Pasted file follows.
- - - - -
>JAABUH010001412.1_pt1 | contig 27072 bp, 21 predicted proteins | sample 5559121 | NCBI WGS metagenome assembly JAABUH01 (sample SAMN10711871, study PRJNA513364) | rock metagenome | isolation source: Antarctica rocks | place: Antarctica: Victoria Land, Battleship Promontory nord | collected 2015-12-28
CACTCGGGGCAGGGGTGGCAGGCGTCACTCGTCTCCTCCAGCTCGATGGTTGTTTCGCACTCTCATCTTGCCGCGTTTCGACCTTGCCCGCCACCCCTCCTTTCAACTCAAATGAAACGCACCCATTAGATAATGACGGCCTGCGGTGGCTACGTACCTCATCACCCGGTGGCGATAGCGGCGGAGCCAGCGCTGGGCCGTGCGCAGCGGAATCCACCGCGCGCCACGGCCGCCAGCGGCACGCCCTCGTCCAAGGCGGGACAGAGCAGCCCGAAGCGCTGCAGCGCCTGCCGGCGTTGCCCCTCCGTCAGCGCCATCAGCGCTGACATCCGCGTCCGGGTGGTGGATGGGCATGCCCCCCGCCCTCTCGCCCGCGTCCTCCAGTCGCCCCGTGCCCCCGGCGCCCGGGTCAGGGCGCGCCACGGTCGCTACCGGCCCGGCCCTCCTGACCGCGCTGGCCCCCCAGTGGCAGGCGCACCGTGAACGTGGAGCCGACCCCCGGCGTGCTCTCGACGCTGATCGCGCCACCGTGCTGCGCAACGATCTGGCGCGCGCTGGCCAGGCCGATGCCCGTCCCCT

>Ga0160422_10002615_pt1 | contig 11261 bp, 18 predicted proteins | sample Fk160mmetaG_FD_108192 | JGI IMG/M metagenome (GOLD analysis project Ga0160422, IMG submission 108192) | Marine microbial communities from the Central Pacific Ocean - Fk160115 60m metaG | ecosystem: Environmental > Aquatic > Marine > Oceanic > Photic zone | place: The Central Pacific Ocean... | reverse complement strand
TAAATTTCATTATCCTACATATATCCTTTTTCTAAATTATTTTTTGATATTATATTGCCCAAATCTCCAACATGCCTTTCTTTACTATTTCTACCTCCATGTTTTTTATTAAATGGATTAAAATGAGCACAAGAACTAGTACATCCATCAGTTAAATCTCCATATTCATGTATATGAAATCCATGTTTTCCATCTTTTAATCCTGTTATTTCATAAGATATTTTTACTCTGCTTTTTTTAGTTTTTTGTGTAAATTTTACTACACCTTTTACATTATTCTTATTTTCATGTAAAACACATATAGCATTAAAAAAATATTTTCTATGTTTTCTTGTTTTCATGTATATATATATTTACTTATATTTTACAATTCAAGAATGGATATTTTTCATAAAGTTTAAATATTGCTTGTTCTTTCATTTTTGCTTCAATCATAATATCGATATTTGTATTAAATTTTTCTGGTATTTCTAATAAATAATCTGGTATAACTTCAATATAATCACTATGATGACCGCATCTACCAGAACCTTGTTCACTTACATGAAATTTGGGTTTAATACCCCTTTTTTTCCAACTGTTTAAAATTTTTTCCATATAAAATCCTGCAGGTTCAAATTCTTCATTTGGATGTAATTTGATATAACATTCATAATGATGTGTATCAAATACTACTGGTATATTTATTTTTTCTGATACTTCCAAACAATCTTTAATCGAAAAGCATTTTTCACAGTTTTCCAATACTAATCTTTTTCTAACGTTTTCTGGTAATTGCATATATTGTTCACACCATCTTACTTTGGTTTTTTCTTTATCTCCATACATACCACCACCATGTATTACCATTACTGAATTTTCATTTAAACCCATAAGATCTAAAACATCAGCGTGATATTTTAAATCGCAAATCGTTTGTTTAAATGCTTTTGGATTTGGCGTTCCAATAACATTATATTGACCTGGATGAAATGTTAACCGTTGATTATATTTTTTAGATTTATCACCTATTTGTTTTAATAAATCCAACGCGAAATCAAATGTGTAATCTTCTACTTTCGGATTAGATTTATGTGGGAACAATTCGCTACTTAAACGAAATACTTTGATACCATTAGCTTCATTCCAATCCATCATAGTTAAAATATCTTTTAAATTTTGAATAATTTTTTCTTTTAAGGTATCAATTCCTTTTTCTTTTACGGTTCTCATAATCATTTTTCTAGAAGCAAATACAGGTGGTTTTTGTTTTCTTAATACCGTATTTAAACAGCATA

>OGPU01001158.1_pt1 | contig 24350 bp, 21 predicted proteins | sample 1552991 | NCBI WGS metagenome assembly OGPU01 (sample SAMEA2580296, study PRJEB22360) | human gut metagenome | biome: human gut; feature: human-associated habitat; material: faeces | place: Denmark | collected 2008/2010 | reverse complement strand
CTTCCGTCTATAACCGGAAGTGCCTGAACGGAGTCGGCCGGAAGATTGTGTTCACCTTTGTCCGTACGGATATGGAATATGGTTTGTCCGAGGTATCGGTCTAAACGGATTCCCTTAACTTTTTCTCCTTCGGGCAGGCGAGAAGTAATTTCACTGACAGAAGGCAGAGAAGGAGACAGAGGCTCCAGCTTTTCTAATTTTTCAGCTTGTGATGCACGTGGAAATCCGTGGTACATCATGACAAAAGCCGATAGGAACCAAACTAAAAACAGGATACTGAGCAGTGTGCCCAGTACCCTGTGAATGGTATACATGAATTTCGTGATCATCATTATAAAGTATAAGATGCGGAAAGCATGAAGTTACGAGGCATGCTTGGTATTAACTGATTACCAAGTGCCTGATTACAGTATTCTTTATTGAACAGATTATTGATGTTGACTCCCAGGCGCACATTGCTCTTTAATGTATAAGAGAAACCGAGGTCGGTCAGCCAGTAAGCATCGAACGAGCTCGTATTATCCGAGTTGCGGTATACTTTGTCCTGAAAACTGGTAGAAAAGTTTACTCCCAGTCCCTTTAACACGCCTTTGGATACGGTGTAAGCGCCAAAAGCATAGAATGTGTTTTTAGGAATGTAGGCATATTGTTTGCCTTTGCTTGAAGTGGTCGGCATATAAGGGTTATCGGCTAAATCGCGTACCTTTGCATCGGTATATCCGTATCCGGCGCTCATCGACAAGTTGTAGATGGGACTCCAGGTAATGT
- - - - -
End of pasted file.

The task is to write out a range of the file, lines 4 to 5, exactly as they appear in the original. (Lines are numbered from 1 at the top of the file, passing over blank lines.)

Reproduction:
TAAATTTCATTATCCTACATATATCCTTTTTCTAAATTATTTTTTGATATTATATTGCCCAAATCTCCAACATGCCTTTCTTTACTATTTCTACCTCCATGTTTTTTATTAAATGGATTAAAATGAGCACAAGAACTAGTACATCCATCAGTTAAATCTCCATATTCATGTATATGAAATCCATGTTTTCCATCTTTTAATCCTGTTATTTCATAAGATATTTTTACTCTGCTTTTTTTAGTTTTTTGTGTAAATTTTACTACACCTTTTACATTATTCTTATTTTCATGTAAAACACATATAGCATTAAAAAAATATTTTCTATGTTTTCTTGTTTTCATGTATATATATATTTACTTATATTTTACAATTCAAGAATGGATATTTTTCATAAAGTTTAAATATTGCTTGTTCTTTCATTTTTGCTTCAATCATAATATCGATATTTGTATTAAATTTTTCTGGTATTTCTAATAAATAATCTGGTATAACTTCAATATAATCACTATGATGACCGCATCTACCAGAACCTTGTTCACTTACATGAAATTTGGGTTTAATACCCCTTTTTTTCCAACTGTTTAAAATTTTTTCCATATAAAATCCTGCAGGTTCAAATTCTTCATTTGGATGTAATTTGATATAACATTCATAATGATGTGTATCAAATACTACTGGTATATTTATTTTTTCTGATACTTCCAAACAATCTTTAATCGAAAAGCATTTTTCACAGTTTTCCAATACTAATCTTTTTCTAACGTTTTCTGGTAATTGCATATATTGTTCACACCATCTTACTTTGGTTTTTTCTTTATCTCCATACATACCACCACCATGTATTACCATTACTGAATTTTCATTTAAACCCATAAGATCTAAAACATCAGCGTGATATTTTAAATCGCAAATCGTTTGTTTAAATGCTTTTGGATTTGGCGTTCCAATAACATTATATTGACCTGGATGAAATGTTAACCGTTGATTATATTTTTTAGATTTATCACCTATTTGTTTTAATAAATCCAACGCGAAATCAAATGTGTAATCTTCTACTTTCGGATTAGATTTATGTGGGAACAATTCGCTACTTAAACGAAATACTTTGATACCATTAGCTTCATTCCAATCCATCATAGTTAAAATATCTTTTAAATTTTGAATAATTTTTTCTTTTAAGGTATCAATTCCTTTTTCTTTTACGGTTCTCATAATCATTTTTCTAGAAGCAAATACAGGTGGTTTTTGTTTTCTTAATACCGTATTTAAACAGCATA

>OGPU01001158.1_pt1 | contig 24350 bp, 21 predicted proteins | sample 1552991 | NCBI WGS metagenome assembly OGPU01 (sample SAMEA2580296, study PRJEB22360) | human gut metagenome | biome: human gut; feature: human-associated habitat; material: faeces | place: Denmark | collected 2008/2010 | reverse complement strand